The report results breakdown the two focus areas of academic and non-academic into defining factors as follows.


  • High school grade point average – HSGPA
  • ACT assessment scores – ACT
  • Socioeconomic status- SES


  • Academic-related skills
  • Achievement motivation
  • Academic self-confidence
  • Academic goals
  • Institutional commitment
  • Social support
  • Contextual influences
  • Social involvement
  • General self-concept

Throughout the report there are varying combinations of the academic and non-academic findings that yield stronger relationships and higher success rates than the others.  What I find important is that there is a strong correlation between the joint program development between academic and non-academic parties to have the greatest chance of creating or improving student retention and success at the university.

Personal Application:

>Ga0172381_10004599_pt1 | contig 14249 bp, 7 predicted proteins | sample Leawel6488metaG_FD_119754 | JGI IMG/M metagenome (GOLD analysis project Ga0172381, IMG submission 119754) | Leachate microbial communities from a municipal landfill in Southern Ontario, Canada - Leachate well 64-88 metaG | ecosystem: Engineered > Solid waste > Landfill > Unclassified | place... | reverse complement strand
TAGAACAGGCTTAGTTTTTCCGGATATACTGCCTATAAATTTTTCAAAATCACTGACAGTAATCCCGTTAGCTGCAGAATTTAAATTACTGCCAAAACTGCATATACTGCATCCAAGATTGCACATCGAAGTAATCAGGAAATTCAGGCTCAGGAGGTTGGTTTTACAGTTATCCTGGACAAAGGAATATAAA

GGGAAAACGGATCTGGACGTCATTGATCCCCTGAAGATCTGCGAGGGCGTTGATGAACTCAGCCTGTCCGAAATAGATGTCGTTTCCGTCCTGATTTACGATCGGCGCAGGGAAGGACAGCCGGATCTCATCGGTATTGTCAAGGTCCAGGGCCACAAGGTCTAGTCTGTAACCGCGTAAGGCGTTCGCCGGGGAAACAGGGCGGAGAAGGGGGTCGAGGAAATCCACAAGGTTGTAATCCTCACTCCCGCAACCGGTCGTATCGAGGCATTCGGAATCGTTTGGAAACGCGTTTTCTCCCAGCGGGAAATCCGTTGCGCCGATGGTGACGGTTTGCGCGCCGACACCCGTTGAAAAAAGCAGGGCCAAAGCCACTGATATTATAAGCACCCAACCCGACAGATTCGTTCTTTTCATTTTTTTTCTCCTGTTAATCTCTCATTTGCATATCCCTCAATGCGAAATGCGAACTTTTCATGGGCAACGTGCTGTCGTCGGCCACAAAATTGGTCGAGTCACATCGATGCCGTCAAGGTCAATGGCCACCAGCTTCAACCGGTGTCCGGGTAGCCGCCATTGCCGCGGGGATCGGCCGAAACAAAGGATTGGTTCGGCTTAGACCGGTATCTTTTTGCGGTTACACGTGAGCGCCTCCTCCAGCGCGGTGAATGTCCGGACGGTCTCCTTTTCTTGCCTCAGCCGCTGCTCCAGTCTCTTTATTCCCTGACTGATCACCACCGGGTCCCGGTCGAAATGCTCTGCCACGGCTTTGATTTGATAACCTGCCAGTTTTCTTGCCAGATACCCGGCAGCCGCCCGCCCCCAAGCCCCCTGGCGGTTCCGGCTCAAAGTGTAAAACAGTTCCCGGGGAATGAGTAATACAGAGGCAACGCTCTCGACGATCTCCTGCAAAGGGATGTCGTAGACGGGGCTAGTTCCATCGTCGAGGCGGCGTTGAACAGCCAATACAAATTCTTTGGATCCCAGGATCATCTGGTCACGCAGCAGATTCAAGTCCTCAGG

The areas of implementation in which I can utilize this research are in my roles within Orientation and Housing, as well as in the Dean of Students Office.  The researchers propose to start the non-academic areas of achievement motivation and institutional commitment during early start programs.  I see that I have the opportunity to change our practice in orientation of making it more of an opportunity for starting to develop connections and skills for the incoming students, rather than the transaction model that I feel we have now, where students hear some presentations, register for classes and depart until their return in the Fall.

Within the housing area, I would like to see more investment by our hall staff, including student staff, in a mentoring role, emphasizing the social support aspect, during the early start programs. Particularly there would need to be more intentionality from staff to expand their knowledge and relationships with support staff that are here for the summer.  By making the connections with student and support staff we can provide students with an extended period of time getting acclimated and focused on finding academic support.